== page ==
Howie Mandel: I hope everybody’s watching. I will not be with anybody. I get really nervous when a project, and especially this one, this one was such a triumphant– just to sell this show was an amazing feat because you actually go in and you say hey I got an idea. I want to choreograph. I want to get the best choreographers. I want to get the best music people. I want to get the finest of everything. I want 26 cameras. I want to light two square blocks, two city blocks. I want cranes. I want everything that you can imagine that the most expensive exclusive television special could have. And then the normal question that a network would ask, “And then what’s going to happen?” and the answer is I don’t know. That’s what’s amazing about this show. It was the scariest undertaking. I was so thrilled at that moment when they said okay, so thrilled, and it turned out so fantastically. It’s so scary. It’s nail-biting television, and I can’t sit and watch with anybody. I’m just hoping that people tune in and that they love it. I think that there isn’t anybody that there isn’t something in this show for, all ages. It’s fun for the whole family. If you like comedy, there’s great comedy. If you like drama, there’s great drama. If you like emotion, there’s an abundance of emotion. It’s just a great– but I will not be with anybody. I can’t. I will be in the fetal position in a dark corner somewhere hoping and praying that everybody enjoys it.
Did you have a major input with the way the format is on the show?
Howie Mandel: Absolutely, and that’s part of the show. You’ll see that in the show. You’ll see what was always missing for me on the Internet is, I would see the end result of just a bunch of people dancing, but you don’t see what goes into it. This is– you’ll see everything, and I’m involved and on camera, along with my whole producing team of choosing someone to prank, for lack of another term, to mob, and then deciding how we’re going to do it. And my input and pushing everybody to their limits, everybody, every department, whether it be music, whether it be the dance department, whether it be the set design department, whether it be the wardrobe department, I’m involved in every facet of it, and you will watch that. You watch the process, which actually adds more drama to it because you see how much is involved and how many people are involved, how many hundreds of people are involved behind the scenes, let alone the thousand people that are dancing. You see that, and we’re building to something that you’re clearly aware we have no idea how it will turn out.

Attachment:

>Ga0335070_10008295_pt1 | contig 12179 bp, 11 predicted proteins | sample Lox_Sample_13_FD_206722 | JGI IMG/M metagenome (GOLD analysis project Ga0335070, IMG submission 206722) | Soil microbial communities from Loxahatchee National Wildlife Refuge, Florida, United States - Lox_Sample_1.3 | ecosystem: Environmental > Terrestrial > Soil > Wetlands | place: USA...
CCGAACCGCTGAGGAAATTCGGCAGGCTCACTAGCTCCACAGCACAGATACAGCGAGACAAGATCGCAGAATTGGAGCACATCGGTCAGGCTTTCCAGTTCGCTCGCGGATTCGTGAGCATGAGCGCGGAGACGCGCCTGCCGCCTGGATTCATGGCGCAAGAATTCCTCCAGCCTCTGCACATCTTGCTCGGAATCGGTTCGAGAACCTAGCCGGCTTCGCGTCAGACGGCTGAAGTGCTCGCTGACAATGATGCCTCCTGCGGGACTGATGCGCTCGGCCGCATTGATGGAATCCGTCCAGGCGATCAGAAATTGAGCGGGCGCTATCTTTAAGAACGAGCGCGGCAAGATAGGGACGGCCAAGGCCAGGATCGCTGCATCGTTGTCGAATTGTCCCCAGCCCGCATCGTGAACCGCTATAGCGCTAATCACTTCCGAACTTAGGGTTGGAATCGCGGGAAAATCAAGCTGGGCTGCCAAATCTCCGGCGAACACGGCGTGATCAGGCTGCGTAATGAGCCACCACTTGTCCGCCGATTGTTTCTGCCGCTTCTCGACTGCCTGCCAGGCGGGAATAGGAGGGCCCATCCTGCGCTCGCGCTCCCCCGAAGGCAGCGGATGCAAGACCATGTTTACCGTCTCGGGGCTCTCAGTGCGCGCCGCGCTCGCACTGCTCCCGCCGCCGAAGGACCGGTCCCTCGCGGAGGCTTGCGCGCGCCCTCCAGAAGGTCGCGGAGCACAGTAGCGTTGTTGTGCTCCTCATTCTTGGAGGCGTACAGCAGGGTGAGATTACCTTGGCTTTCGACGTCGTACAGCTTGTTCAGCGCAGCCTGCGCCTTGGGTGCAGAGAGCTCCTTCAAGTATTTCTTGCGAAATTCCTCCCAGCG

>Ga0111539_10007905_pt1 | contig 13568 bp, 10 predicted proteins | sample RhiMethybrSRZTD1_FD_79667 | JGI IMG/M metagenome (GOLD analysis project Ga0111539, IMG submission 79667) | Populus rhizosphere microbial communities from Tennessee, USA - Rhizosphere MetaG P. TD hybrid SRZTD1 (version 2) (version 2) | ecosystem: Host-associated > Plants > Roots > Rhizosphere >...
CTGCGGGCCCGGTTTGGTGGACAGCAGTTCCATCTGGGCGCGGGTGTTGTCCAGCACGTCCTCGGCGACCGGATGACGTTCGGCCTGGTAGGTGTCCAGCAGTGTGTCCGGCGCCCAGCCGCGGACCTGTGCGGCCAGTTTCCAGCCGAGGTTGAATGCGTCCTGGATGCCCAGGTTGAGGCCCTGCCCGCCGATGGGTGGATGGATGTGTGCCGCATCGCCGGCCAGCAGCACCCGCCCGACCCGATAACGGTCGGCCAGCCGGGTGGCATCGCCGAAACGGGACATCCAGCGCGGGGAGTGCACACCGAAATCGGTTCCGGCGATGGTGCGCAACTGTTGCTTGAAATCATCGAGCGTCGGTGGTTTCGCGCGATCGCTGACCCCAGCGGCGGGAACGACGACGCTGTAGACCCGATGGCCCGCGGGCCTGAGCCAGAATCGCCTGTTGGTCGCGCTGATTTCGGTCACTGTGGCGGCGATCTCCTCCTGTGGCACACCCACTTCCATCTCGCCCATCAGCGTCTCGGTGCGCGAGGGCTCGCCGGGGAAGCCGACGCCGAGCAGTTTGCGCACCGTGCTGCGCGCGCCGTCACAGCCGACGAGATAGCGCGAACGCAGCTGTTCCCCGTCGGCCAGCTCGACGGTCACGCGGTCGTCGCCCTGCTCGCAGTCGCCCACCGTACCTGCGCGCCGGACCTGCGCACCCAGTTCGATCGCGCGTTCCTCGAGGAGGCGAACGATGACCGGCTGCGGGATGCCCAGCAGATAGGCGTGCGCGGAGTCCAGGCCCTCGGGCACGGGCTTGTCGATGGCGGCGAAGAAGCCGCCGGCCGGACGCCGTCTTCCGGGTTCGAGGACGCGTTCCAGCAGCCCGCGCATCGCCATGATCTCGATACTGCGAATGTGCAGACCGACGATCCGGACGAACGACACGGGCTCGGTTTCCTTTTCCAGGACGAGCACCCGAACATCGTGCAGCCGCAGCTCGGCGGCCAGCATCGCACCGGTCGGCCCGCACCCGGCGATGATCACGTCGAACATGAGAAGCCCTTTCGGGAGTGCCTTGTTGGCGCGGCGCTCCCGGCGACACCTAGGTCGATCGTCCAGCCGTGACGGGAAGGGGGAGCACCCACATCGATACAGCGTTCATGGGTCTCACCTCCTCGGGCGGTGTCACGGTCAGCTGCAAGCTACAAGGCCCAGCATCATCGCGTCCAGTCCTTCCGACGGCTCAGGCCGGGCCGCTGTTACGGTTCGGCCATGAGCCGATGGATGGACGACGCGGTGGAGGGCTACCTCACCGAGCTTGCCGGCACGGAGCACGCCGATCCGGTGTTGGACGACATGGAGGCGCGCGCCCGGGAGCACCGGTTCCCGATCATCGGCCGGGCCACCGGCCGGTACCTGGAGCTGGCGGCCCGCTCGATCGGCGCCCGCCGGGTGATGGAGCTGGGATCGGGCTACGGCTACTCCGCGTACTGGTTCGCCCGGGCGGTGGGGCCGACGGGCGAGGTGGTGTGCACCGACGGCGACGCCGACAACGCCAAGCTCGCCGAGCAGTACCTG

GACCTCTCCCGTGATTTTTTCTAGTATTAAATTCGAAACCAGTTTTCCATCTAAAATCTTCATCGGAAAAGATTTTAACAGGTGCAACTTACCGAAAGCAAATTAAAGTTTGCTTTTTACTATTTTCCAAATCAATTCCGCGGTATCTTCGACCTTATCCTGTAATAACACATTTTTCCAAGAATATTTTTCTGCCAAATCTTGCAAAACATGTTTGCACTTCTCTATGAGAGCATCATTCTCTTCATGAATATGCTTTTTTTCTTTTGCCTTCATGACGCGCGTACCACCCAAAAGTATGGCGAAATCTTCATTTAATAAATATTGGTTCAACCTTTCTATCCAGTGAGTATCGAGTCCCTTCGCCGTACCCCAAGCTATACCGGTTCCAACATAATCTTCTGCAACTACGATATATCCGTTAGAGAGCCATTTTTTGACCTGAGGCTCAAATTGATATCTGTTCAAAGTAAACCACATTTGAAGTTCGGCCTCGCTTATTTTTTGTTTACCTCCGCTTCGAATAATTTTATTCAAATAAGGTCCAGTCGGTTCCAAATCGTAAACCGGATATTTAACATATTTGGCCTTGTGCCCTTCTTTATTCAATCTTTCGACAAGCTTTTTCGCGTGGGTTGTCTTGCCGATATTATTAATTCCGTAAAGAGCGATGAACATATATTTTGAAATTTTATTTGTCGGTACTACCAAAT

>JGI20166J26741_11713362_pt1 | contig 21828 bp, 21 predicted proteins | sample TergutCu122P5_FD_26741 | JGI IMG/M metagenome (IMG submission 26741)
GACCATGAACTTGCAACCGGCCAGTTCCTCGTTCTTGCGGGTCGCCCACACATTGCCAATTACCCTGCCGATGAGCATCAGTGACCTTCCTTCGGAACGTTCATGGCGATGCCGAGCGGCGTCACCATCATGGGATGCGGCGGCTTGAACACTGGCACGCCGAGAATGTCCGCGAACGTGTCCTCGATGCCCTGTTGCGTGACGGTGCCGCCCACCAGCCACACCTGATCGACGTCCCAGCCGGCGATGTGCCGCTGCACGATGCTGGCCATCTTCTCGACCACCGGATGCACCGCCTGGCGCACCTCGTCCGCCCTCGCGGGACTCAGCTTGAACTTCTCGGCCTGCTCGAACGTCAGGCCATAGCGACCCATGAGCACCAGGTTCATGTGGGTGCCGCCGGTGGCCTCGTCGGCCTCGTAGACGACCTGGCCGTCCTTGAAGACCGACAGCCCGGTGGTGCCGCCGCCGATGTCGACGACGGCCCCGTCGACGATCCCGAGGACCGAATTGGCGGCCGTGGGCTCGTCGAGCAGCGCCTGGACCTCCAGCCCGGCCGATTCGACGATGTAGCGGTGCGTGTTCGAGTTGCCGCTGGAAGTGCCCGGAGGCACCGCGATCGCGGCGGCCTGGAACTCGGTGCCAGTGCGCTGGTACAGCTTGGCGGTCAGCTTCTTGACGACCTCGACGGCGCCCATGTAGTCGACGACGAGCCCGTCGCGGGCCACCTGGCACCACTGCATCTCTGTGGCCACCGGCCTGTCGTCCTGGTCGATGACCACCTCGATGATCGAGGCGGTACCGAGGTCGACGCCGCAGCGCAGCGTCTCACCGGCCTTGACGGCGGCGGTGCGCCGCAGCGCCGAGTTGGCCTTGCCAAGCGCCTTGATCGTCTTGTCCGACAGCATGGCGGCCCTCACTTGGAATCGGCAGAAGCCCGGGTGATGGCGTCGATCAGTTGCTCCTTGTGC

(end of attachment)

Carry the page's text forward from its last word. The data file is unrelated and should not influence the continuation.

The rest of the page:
Talk about the emotional underpinnings of this show, of staging this big reveal for someone in many cases and why you signed on?
Howie Mandel: Well, it’s not necessarily a cheerleading, do-gooder event. It’s just an intimate, the basic concept was to take something that it is traditionally intimate and making it public and public on steroids. It’s not only, did you do it in front of everybody, but the message is being conveyed along with a thousand strangers. And not only is there a thousand strangers, but there’s a thousand strangers singing and dancing. And not only is there a thousand strangers singing and dancing, but is being recorded and for a television special. So, it goes beyond your wildest dreams. And the idea, the emotion of it is, you don’t know how somebody’s going to react. You don’t even know — you’re saying it’s uplifting… we don’t know that for sure. We don’t know whether, even if it’s a proposal, that somebody’s going to say yes. In fact, by choosing the, I’m using the wrong term, but by choosing the victim, we chose somebody that wasn’t cut and dry. We chose, whether it’s a proposal, we wanted somebody with somewhat of a rocky relationship, because we want to see how far we can push it and that’s me. I’m always one that wants to push the envelope. I want it to be a little edgy. I want it to be on the edge. I don’t want to just see, if it’s a proposal, I don’t want to see two people who have been together forever and for sure she’s just going to say yes and this is going to be her dream. I want it to be a little rocky. Maybe this will throw them. Maybe this will not work out the way we would hope. That gives me the nail-biting aspect of the show. It’s not clear-cut how it’s going to end and where it’s going to go to. By the same token, even if it is a yes on a proposal, then I want to push it even farther and say, “Well, if you say yes are you willing, in a giant musical, to get married right now?” Is somebody that ready to take that plunge? These are all very “dangerous” choices. But, we wanted some danger. We wanted some funny, and before it’s even asked and before we embark on the actual mob, there’s a hidden camera element where we put people through kind of an obstacle course of emotions before we even embark on the mob. So, it was quite an undertaking, quite scary. But, if I feel comfortable then it usually doesn’t entertain me. If I feel like I’m on the edge and it’s somewhat awkward and somewhat uncomfortable, to me, that’s almost good entertainment.